When choosing a concentration, consider your career goals and interests. Talking to someone who already works in the field can be helpful. Someone working in the field typically understands the nuances of the work that you may not find in a career guide.

How long does it take to complete a master's in psychology program?

In most cases, it takes around two years of full-time study to complete a master's in psychology program. However, how long you will spend working toward the degree depends on several factors, such as program requirements, specialization options, and status (full-time or part-time). Requirements like prerequisite courses or a culminating thesis can extend your time to earn the degree.

Why get a master's in psychology?

You may decide to get a master's in psychology if you have an interest in the field or have plans to pursue a job that requires the degree. All US states regulate the practice of psychology and have rules outlining the requirements for people who want to work in the field. In most states, you need a doctorate to open your independent practice. In that case, a master's degree in psychology can be a step toward a PhD or PsyD. If that's your career path, you'll be pleased to know that many schools connect their master's in psychology programs with doctorate programs, so you can often easily transition from one to the other.

At the same time, a master's degree may be sufficient for an entry-level position in a specific field. For example, some states will allow you to work under the supervision of a licensed psychologist if you have a master's degree. Although you will likely need at least a specialist degree to work as a school psychologist, you may be able to work as a psychometrist or diagnostician in the field.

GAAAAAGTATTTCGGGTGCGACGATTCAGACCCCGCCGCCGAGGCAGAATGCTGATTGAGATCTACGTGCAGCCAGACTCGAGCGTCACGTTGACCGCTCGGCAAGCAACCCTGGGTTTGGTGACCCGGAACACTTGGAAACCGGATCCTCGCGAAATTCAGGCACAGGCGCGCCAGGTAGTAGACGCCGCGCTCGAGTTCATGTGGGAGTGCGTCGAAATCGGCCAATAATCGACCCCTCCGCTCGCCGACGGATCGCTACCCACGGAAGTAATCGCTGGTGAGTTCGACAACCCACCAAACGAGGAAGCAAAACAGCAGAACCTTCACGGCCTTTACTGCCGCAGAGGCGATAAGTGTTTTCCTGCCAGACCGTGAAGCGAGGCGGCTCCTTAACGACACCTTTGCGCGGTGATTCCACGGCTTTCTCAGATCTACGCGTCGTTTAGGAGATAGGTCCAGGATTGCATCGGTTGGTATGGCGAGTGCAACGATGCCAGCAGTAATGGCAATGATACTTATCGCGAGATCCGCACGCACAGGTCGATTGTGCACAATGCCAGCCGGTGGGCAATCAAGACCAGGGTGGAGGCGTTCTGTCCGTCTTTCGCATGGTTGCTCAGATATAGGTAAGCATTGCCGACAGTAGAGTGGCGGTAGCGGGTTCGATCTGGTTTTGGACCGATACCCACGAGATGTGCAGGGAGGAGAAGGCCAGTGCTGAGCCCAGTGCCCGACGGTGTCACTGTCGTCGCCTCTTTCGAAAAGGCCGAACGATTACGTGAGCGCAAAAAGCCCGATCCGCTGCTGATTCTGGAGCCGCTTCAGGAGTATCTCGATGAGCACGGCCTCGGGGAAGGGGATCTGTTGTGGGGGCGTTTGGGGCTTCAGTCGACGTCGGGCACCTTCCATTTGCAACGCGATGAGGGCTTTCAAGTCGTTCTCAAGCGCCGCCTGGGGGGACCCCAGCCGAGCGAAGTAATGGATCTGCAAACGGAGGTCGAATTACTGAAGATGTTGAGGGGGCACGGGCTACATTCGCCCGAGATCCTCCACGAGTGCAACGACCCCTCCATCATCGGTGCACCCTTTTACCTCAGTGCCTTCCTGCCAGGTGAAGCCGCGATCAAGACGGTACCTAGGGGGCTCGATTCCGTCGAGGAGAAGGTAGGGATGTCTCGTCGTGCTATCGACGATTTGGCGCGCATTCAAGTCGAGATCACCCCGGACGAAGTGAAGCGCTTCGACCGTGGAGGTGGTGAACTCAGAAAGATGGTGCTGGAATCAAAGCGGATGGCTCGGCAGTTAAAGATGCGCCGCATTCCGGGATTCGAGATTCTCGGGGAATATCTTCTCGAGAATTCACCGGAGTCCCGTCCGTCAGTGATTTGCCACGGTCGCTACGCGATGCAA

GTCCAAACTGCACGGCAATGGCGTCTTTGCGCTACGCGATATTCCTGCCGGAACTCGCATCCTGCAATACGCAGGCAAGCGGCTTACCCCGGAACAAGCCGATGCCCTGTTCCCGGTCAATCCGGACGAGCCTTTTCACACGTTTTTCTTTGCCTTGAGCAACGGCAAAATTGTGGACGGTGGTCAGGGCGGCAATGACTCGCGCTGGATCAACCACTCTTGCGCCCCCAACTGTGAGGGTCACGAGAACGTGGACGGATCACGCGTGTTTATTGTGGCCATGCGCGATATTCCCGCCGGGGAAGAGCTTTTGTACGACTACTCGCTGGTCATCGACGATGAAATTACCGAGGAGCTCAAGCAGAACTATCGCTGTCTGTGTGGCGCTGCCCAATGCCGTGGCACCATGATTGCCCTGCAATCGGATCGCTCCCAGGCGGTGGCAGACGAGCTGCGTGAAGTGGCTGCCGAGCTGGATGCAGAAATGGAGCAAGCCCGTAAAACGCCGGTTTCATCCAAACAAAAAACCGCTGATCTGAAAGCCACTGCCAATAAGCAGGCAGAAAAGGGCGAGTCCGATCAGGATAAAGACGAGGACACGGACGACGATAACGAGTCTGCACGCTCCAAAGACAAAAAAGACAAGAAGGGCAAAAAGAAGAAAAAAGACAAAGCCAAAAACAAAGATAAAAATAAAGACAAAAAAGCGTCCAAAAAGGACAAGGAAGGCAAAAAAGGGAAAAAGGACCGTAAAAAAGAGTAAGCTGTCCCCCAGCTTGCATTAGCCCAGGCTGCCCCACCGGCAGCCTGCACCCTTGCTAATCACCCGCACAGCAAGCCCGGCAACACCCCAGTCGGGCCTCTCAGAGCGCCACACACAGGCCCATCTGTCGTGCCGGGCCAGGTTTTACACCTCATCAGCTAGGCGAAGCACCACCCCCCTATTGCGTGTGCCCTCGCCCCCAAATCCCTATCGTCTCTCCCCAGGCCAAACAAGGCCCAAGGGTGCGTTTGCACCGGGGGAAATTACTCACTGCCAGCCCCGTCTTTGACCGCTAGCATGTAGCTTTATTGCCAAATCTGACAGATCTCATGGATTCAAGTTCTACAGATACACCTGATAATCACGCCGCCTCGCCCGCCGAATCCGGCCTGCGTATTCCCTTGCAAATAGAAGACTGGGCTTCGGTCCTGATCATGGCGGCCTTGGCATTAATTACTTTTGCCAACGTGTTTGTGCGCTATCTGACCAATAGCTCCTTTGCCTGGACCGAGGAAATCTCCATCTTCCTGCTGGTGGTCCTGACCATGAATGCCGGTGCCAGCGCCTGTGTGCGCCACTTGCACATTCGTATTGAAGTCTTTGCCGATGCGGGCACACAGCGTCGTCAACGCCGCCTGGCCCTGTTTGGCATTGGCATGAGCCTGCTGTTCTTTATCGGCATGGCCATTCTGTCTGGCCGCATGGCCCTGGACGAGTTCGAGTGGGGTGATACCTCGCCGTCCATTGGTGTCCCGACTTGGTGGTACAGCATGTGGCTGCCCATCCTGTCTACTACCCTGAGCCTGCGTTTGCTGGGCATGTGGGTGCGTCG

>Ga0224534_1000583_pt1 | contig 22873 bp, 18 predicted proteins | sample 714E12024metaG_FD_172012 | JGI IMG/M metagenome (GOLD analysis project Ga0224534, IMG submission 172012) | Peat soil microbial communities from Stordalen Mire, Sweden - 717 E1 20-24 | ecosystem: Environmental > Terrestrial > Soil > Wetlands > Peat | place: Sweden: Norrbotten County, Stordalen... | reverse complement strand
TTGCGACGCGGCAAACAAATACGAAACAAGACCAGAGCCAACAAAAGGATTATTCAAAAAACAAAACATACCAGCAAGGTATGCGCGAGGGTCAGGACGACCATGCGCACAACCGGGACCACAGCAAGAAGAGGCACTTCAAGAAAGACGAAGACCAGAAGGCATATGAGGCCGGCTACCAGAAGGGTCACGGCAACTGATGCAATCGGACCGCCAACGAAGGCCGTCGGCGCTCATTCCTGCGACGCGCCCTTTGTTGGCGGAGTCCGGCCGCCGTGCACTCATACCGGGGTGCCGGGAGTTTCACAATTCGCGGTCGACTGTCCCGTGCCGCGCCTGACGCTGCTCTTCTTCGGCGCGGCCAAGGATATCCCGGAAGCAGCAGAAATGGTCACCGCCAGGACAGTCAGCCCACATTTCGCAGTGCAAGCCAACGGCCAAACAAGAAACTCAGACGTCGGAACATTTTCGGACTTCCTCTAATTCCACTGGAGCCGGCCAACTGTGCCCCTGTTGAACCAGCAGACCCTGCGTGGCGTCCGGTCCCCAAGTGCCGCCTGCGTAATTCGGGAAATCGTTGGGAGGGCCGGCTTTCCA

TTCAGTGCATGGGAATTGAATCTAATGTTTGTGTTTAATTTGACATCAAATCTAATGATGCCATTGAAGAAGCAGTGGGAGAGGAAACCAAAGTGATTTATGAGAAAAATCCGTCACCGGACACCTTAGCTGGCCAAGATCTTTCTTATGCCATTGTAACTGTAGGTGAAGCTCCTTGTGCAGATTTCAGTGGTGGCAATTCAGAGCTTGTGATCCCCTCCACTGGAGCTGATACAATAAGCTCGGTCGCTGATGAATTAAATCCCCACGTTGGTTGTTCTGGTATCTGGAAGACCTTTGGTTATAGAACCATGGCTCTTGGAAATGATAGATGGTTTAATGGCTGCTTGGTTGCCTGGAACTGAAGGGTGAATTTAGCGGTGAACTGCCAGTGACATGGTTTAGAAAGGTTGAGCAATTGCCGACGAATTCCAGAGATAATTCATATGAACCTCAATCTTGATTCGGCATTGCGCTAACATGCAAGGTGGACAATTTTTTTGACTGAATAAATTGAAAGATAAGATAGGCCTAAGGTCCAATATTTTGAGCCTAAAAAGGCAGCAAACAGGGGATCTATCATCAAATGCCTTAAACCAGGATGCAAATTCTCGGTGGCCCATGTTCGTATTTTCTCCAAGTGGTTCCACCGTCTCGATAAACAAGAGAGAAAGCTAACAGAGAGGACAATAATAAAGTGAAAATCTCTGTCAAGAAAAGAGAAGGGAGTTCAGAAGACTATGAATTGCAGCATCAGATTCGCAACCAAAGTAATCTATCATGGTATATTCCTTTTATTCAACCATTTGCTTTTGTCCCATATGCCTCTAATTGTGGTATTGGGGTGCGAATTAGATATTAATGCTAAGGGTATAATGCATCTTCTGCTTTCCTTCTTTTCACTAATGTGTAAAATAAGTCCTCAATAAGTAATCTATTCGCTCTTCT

What can you do with a master's in psychology?

A master's in psychology is a versatile degree, and people who have earned this type of degree work in various fields. You may decide to work in private practice as a counselor, but you have other options. The skills and knowledge you learn as you work toward your degree prepare you to work in many different fields, including:

  • Business: Project manager, data analyst, business consultant, industrial/organizational psychologist

  • Counseling: Addiction counselor, marriage and family therapist, mental health counselor, child counselor, grief counselor, school counselor

  • Education: Teacher, researcher, assessment coordinator, school psychologist, research assistant

  • Health care: Counselor, family services

  • Human resources: Employee trainer, recruiter, manager

  • Government: Family services, data analyst, project manager, mediator 

  • Law enforcement: Mediator, recruiter, trainer

  • Marketing: Data analysis, advertising manager 

For any job that involves interacting with people and understanding how they behave, your master's in psychology can come in handy. You have many other options if you're not interested in pursuing work as a psychologist.

Read more: What Can You Do With a Psychology Degree?

Next steps

Explore whether a career in psychology could be a good fit by enrolling in a free course from a top university, like Introduction to Psychology from Yale University, Social Psychology from Wesleyan University, or The Science of Success from the University of Michigan.

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Written by Coursera • Updated on

This content has been made available for informational purposes only. Learners are advised to conduct additional research to ensure that courses and other credentials pursued meet their personal, professional, and financial goals.